We sit too much. Our lives just are not as active as they should be. That’s why our exercise routine must address quality movement on a consistent basis. Consistency might mean an exercise program to include two 45 min sessions and one 20-min mobility session per week, or it might mean 20-mins every day and then one hour on the weekend. The common factor in both of these examples is that the total weekly time equates to less than 2.5 hours. In our busy lives, few of us have a lot of time for fitness. If you work out effectively and consistently, you don’t need a ton of time. Simply stick with a consistent schedule for three to four months and see great improvements in total health and fitness.
Because we are largely sedentary, we must engage in corrective exercise. It does us no good to do squats in our program, if our squat pattern is less than optimal. We put ourselves at risk of injury, or we simply not gain the full benefits of the exercise, thus derailing or devaluing our results potential. Learn what is tight, weak, or deficient in your movement and then address it!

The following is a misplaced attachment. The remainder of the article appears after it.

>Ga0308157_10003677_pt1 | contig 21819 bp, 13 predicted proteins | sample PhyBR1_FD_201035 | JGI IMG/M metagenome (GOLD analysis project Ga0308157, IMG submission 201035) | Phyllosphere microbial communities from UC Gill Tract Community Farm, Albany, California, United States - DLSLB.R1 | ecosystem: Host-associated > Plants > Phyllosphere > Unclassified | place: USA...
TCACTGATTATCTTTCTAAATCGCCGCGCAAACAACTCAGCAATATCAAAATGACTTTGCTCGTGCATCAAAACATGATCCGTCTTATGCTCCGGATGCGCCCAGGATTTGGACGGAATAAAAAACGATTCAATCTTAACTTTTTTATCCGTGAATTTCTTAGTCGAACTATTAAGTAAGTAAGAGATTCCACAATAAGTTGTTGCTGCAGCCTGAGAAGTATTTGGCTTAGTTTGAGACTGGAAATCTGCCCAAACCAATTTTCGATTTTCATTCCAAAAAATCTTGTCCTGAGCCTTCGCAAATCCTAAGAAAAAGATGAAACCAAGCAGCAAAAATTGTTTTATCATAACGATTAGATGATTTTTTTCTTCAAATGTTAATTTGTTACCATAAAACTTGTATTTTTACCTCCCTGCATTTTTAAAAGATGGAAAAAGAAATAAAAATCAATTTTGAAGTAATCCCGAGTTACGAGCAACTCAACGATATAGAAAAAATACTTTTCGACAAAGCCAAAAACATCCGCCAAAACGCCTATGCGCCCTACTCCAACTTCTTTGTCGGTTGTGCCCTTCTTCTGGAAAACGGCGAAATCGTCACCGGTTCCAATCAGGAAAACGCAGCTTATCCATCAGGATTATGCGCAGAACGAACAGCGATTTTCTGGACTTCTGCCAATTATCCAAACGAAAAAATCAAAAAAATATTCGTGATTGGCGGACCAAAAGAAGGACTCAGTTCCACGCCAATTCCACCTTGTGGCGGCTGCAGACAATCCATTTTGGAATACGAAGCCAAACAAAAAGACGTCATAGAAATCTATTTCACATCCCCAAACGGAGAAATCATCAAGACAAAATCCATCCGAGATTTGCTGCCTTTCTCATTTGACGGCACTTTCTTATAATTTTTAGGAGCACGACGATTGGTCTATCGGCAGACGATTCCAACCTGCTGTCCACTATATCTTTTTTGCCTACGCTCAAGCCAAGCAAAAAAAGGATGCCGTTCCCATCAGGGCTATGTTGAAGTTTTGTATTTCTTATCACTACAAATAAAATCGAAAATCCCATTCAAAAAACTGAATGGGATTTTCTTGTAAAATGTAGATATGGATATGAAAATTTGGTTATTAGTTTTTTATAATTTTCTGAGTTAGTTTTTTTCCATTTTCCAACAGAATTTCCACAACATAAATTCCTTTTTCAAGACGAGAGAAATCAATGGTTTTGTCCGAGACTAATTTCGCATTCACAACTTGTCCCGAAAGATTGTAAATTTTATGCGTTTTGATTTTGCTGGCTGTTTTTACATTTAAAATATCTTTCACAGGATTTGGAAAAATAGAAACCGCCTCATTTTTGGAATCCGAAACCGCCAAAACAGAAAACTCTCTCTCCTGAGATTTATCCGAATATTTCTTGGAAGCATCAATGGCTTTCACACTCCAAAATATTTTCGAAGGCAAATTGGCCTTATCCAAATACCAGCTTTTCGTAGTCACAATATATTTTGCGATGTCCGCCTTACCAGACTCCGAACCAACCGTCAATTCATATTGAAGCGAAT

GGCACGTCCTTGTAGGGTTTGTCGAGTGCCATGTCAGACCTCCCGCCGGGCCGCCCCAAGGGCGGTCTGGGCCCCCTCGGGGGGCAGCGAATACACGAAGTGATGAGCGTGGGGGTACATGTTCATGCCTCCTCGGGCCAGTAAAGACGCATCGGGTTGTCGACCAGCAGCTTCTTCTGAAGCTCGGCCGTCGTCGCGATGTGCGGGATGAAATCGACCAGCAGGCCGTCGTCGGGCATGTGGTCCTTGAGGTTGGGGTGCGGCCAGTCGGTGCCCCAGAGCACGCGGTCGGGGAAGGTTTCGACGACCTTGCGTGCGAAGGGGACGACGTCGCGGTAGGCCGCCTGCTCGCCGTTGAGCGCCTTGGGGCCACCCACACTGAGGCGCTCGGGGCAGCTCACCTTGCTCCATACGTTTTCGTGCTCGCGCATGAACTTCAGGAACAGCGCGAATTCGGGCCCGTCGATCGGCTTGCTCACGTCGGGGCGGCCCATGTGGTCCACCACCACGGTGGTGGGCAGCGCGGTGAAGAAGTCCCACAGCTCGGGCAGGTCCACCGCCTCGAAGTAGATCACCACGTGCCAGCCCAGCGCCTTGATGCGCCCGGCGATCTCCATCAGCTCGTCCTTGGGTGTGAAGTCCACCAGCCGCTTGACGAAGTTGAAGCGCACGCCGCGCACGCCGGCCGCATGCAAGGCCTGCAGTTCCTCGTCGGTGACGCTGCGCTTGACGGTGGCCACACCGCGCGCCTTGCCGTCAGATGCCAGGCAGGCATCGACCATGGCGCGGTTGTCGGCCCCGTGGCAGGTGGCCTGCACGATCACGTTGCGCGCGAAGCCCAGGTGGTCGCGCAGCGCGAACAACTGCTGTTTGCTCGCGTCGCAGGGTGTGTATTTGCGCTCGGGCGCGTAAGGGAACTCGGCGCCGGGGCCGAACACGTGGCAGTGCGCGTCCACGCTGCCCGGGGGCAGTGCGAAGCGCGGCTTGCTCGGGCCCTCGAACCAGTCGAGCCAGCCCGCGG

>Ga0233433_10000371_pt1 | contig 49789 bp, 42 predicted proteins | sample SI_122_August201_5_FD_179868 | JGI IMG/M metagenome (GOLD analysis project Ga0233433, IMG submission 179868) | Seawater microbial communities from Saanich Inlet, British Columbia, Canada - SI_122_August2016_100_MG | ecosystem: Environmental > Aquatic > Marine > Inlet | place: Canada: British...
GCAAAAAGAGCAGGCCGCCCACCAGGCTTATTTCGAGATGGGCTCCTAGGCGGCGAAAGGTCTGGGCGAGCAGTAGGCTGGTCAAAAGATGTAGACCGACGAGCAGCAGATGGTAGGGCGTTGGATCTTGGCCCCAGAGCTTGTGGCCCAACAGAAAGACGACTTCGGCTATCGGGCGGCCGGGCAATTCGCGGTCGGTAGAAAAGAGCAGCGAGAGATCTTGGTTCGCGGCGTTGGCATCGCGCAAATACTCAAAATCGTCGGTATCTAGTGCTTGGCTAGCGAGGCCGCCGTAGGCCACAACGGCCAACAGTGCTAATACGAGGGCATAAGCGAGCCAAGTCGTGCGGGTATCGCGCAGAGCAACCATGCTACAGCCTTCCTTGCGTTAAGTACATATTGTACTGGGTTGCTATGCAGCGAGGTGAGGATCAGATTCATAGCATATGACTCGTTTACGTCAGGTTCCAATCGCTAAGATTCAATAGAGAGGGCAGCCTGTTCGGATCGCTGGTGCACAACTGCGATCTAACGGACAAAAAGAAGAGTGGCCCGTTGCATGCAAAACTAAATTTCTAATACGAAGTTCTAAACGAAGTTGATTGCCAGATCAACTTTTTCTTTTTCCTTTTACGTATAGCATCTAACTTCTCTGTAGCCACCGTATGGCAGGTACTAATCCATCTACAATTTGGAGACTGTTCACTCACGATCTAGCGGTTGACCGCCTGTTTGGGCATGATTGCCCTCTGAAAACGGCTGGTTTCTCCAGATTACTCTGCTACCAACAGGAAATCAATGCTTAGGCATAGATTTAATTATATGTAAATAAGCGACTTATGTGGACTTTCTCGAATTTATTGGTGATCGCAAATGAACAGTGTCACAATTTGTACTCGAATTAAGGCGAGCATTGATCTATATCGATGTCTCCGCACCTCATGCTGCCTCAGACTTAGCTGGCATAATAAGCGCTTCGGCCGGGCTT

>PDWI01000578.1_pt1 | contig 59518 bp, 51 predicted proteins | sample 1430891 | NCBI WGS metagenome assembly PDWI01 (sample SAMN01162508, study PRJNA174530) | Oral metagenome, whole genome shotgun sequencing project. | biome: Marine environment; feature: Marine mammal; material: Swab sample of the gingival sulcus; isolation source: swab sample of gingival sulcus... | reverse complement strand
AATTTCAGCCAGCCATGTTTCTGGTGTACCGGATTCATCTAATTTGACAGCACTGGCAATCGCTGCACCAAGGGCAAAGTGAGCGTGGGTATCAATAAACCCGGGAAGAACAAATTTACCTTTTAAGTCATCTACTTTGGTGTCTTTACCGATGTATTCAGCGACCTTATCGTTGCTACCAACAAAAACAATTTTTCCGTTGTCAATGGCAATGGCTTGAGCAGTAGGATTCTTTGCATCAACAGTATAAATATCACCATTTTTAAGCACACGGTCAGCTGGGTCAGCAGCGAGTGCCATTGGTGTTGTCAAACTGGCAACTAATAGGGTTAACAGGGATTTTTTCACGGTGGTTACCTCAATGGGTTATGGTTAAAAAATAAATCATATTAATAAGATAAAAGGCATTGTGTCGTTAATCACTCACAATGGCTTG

Your exercise should be preparing you for life. Given how busy we all are, we need to address all the aspects of fitness in as little time as possible. Running, biking, dance classes, etc. address the cardiovascular system. But, they generally don’t do much to build strength. Strength is defined here as the ability for the body to recruit tension adequately enough to cause metabolic change. Here’s a test… If you can perform a given activity more than 8 repetitions, it is not a strength activity. Certainly this rule has plenty of gray area, but the illustration shows that lifting a 10lb dumbbell while walking on the treadmill will certainly get you tired, but will not help improve your metabolism, which optimizes your ability to burn fat ALL the time.
Please consider these items when thinking about your exercise program. The first steps are to look at what you are doing, determine what might be missing and what you could do better. Take this survey to begin developing your health and fitness goals.
If you are interested in more information about personal training offered by Sport & Spine Rehab, please contact us by calling 703-582-6087 or emailing Bwright@ssrehab.com.